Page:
Under Milk Wood: Our Dreaming and Waking Selves
Over the weekend my wife and I had the chance to see the Soulpepper Theatre production of Under Milk Wood, the Dylan Thomas work originally performed as a one-person monologue by the Welsh poet himself. Many other versions of Under Milk Wood have used a large cast, with different actors playing the various characters, but in this version director Ted Dykstra and actor Kenneth Welsh go back to Thomas’ original idea of a monologue. It’s an extremely energetic and demanding 85 minute performance for Welsh, but the result is an entrancing immersion in a small Welsh town and a deeply empathic, frank and often humorous engagement with the unique character of each of the inhabitants. I found myself completely enthralled and drawn in by Mr. Welsh’s performance as this version of Under Milk Wood unfolded.
One of the remarkable things about Under Milk Wood is the way in which we first encounter the inhabitants of “Llareggub” in their sleeping and dreaming at night, and then later encounter them as they go about their daily lives in the village. In the contrast between these two perspectives, we learn a lot about them, and we see their daylight activities in a much more understandable and compassionate light.
If we could know the dream lives and more generally the unconscious lives of the people we encounter, we would see them in a very different light, and the world would show itself to be a very different place. We all invest so much effort, conscious and unconscious, in the honing and maintenance of the social self, the persona, and in appearing the way we “ought” to appear to the people around us. The persona is necessary, but if we identify with it too much, it can also become and very thorny trap.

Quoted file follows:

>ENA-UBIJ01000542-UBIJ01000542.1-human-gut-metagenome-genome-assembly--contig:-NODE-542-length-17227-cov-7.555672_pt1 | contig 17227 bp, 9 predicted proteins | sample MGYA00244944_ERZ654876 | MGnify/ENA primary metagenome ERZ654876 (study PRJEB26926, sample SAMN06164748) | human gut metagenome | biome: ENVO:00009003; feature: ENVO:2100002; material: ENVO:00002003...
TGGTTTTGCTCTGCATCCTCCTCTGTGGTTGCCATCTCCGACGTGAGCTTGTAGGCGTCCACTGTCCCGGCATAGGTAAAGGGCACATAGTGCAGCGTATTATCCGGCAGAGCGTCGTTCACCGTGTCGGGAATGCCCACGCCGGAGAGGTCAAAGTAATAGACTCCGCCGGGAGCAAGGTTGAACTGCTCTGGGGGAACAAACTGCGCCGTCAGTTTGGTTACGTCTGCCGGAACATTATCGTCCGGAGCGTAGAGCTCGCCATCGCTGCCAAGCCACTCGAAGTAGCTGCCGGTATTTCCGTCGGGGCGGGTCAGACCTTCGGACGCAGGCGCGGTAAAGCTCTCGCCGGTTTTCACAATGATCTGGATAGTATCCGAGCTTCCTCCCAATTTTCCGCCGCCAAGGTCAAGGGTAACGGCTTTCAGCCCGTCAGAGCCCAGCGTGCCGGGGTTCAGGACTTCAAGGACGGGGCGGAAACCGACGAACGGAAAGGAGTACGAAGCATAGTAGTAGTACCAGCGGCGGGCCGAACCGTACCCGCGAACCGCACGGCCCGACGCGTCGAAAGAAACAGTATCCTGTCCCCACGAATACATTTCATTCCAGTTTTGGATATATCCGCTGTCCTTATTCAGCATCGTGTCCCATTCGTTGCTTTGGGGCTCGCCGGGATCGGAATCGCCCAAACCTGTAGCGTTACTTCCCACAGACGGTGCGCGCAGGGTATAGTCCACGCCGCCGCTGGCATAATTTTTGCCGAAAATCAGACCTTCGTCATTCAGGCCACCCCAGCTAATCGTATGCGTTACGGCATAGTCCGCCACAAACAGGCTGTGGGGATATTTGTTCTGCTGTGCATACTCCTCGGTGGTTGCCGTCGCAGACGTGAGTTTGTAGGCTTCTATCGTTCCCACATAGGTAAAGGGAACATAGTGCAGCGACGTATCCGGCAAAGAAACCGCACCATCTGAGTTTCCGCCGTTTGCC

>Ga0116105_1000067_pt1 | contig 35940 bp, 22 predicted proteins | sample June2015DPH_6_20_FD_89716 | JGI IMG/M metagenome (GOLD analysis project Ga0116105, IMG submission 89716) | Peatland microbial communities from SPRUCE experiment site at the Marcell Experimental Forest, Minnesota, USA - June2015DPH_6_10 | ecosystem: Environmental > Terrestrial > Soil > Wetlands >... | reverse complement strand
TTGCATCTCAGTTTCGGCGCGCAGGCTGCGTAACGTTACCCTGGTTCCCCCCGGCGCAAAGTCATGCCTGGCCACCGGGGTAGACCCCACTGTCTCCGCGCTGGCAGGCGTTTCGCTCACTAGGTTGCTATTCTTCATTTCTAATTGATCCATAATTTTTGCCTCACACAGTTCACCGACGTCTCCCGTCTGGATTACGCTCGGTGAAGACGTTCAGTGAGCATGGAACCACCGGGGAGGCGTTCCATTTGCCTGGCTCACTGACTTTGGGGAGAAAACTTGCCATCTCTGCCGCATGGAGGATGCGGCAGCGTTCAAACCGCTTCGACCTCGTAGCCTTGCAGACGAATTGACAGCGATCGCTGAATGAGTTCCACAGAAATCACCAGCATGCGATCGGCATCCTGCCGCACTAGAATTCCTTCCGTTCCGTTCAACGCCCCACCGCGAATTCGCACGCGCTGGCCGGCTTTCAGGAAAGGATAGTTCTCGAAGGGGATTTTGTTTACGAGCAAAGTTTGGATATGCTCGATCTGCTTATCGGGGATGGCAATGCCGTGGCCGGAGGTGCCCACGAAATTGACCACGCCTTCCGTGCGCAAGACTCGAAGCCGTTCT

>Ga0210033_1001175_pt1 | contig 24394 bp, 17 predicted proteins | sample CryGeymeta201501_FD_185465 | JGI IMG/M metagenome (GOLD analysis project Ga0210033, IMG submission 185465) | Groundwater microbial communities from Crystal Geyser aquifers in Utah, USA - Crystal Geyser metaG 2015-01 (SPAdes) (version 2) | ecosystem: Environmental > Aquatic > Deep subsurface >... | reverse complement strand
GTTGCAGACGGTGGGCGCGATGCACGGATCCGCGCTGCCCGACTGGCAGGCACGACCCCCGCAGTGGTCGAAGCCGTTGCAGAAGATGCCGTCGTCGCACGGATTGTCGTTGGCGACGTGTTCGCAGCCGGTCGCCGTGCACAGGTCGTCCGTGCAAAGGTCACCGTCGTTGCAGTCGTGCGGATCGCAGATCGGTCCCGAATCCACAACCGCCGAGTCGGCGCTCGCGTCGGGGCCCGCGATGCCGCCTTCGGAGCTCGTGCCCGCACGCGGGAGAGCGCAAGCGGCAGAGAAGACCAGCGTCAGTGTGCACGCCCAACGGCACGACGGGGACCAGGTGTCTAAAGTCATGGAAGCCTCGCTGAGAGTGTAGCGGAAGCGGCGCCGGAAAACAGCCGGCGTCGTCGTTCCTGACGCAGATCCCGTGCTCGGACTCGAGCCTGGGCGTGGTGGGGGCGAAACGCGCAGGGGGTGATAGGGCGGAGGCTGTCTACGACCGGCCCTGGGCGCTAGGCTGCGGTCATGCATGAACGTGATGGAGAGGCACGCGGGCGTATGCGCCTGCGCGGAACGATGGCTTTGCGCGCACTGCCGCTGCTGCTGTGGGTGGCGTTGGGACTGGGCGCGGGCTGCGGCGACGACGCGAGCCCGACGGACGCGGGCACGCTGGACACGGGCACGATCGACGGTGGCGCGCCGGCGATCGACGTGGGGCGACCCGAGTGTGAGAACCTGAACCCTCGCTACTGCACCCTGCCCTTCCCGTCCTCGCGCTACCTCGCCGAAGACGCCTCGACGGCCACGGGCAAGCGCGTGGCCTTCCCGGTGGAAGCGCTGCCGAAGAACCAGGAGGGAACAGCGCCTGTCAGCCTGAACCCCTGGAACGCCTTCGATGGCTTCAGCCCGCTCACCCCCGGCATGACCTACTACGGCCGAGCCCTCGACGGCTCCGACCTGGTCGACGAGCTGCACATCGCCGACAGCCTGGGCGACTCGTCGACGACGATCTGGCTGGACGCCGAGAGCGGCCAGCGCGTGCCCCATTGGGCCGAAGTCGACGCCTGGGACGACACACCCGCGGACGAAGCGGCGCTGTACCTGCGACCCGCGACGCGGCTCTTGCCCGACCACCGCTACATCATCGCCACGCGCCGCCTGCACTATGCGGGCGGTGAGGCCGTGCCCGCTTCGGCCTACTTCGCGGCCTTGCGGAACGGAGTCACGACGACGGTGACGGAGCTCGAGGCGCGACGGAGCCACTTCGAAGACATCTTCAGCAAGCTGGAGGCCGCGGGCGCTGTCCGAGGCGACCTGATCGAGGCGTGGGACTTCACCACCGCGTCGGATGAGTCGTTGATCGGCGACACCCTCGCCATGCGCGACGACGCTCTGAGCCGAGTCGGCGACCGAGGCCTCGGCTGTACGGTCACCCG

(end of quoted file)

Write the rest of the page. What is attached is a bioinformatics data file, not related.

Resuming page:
What is more, if we take our own dream life and unconscious life seriously, we begin to see ourselves in a radically different light. We begin to get a sense that the conscious portion of ourselves is only the tip of the iceberg, and we start to gain some understanding of what Jung meant when he referred to “the Self”. It is that complete Self, that all-encompassing identity, that lies at the heart of our yearning for wholeness and self-acceptance.